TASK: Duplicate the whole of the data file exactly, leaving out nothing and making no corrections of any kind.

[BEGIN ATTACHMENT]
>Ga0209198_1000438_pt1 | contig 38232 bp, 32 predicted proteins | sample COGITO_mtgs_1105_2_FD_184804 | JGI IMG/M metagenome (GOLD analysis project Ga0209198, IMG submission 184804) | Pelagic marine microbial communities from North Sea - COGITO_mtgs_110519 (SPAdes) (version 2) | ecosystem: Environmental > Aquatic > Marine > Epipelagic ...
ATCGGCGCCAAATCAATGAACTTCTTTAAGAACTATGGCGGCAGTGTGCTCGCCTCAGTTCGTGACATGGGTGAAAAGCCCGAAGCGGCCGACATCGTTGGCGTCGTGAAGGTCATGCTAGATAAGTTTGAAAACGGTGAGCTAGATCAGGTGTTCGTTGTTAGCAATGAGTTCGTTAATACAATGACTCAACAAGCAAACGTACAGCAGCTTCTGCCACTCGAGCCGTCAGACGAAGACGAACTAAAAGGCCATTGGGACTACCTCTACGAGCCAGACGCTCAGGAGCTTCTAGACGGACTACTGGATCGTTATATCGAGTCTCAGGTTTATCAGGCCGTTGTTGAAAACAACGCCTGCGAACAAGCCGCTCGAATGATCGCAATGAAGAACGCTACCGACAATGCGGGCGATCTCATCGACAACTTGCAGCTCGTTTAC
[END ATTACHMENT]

>Ga0209198_1000438_pt1 | contig 38232 bp, 32 predicted proteins | sample COGITO_mtgs_1105_2_FD_184804 | JGI IMG/M metagenome (GOLD analysis project Ga0209198, IMG submission 184804) | Pelagic marine microbial communities from North Sea - COGITO_mtgs_110519 (SPAdes) (version 2) | ecosystem: Environmental > Aquatic > Marine > Epipelagic ...
ATCGGCGCCAAATCAATGAACTTCTTTAAGAACTATGGCGGCAGTGTGCTCGCCTCAGTTCGTGACATGGGTGAAAAGCCCGAAGCGGCCGACATCGTTGGCGTCGTGAAGGTCATGCTAGATAAGTTTGAAAACGGTGAGCTAGATCAGGTGTTCGTTGTTAGCAATGAGTTCGTTAATACAATGACTCAACAAGCAAACGTACAGCAGCTTCTGCCACTCGAGCCGTCAGACGAAGACGAACTAAAAGGCCATTGGGACTACCTCTACGAGCCAGACGCTCAGGAGCTTCTAGACGGACTACTGGATCGTTATATCGAGTCTCAGGTTTATCAGGCCGTTGTTGAAAACAACGCCTGCGAACAAGCCGCTCGAATGATCGCAATGAAGAACGCTACCGACAATGCGGGCGATCTCATCGACAACTTGCAGCTCGTTTAC